Tottenham sink to dreadful but familiar low as FA Cup chance slips by to extend trophy drought

 (AFP via Getty Images)
(AFP via Getty Images)

Tottenham crashed out of the FA Cup with a limp 1-0 defeat to Sheffield United, surely extending their trophy drought for another season, barring a miracle in the Champions League.

Of all Spurs' near-misses and capitulations over 15 years without silverware, this will go down as one of the most frustrating given the circumstances and could have far reaching consequences, not least for Harry Kane's future.

In good form and against a weakened Sheffield United side, who made eight changes as they prioritise promotion from the Championship, Spurs were in a promising position to be included in a quarter-final draw which is wide open.

Of the sides left in the competition at the start of the night, only Manchester City and Manchester United were above Tottenham in the pyramid, and no one side knows better how to beat the champions than Spurs.

But Spurs, who have not won the FA Cup since 1991, went down to substitute Iliman Ndiaye's late goal to cap a dreadful but familiar performance at Bramall Lane.

Indeed, the occasion felt almost identical to Spurs' defeat by the same scoreline at the stage same to Championship opposition exactly a year ago to the day at Middlesbrough, offering a damning indictment of their progress over the last 12 months.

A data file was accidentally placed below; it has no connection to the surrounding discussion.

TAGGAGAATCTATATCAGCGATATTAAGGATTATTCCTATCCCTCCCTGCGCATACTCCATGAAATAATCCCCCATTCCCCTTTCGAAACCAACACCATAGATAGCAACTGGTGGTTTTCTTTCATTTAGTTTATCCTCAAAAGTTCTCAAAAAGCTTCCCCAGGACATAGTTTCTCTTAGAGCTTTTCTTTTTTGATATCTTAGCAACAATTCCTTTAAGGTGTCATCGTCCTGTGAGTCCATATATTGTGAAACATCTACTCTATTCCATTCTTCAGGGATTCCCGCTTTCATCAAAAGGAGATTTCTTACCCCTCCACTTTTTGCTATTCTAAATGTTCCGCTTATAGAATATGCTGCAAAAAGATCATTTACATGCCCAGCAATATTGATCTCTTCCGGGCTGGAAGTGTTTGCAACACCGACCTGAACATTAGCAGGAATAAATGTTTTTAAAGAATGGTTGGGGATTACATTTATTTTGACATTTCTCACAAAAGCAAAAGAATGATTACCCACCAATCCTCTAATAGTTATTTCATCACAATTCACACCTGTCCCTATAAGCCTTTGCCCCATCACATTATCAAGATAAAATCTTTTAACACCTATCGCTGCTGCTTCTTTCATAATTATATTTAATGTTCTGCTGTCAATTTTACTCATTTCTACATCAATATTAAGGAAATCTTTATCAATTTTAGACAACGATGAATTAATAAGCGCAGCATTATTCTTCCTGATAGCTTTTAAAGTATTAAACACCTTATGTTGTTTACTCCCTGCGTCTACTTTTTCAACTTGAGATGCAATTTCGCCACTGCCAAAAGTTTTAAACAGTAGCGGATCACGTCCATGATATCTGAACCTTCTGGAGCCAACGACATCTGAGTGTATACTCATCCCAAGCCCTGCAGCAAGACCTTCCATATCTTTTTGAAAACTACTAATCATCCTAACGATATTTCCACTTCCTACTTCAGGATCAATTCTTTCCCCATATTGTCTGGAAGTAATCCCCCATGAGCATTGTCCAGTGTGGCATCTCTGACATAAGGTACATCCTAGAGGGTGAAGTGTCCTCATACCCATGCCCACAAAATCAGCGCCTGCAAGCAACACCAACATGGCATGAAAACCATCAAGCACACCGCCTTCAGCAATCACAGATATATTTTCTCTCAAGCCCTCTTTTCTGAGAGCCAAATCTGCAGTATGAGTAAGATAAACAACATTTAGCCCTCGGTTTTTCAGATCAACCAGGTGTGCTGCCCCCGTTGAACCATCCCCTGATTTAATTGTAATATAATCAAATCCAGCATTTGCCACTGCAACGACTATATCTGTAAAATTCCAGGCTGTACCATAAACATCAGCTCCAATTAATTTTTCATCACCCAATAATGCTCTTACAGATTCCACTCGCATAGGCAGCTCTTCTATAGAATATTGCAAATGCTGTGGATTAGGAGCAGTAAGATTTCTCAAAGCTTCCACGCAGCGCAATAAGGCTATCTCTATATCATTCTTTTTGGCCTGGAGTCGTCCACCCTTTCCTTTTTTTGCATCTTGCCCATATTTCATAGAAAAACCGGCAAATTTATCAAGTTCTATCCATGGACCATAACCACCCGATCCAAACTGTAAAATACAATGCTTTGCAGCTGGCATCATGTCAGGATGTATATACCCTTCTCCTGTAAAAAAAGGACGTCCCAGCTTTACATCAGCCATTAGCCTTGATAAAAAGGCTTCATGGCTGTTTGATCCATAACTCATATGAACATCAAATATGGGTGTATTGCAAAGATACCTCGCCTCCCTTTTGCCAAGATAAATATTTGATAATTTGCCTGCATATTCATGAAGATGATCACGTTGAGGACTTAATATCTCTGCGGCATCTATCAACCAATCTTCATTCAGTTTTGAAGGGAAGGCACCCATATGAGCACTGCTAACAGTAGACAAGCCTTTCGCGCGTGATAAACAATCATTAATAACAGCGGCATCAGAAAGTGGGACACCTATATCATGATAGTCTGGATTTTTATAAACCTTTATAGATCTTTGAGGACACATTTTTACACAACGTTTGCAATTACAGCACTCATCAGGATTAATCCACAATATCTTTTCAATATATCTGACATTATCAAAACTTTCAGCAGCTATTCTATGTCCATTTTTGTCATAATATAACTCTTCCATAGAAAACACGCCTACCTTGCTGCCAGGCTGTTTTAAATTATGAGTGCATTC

On that night at the Riverside, Antonio Conte went with his strongest side but this loss was further evidence that Spurs simply cannot make changes and expect to win any game comfortably. Their squad is just too thin.

The absent Conte, who was still recuperating in Italy, and his assistant Cristian Stellini made a string of rotations with Kane, Cristian Romero and Oliver Skipp among the players rested, and rare starts for Davinson Sanchez and Lucas Moura. Pedro Porro made his second start, with Emerson Royal nursing a minor problem.

First-choice side or not, Spurs still should have had more than enough quality to win the game, particularly with a front three of Richarlison, Heung-min Son and Lucas, but they looked disjointed and too often disinterested to a man.

The result is the first black mark on Stellini's previously impeccable record in charge and will raise fresh questions about Conte's tactics and selections.

Another year without a trophy will also make it harder to convince Kane to commit his future to the club with a new contract at the end of the season.

The England captain replaced Richarlison on 65 minutes and, with hindsight, it was easy to wonder why he did not start given the magnitude of the occasion. Spurs may not find such an open cup draw for years and they should surely be trying to capitalise on these opportunities.

As it is, they will now have to focus on a push for the top four and fight to overturn a first-leg deficit against AC Milan in the Champions League last-16 second leg next Wednesday.

Lose that game, and all the optimism generated by the wins over West Ham and Chelsea during the Stellini interregnum will have evaporated.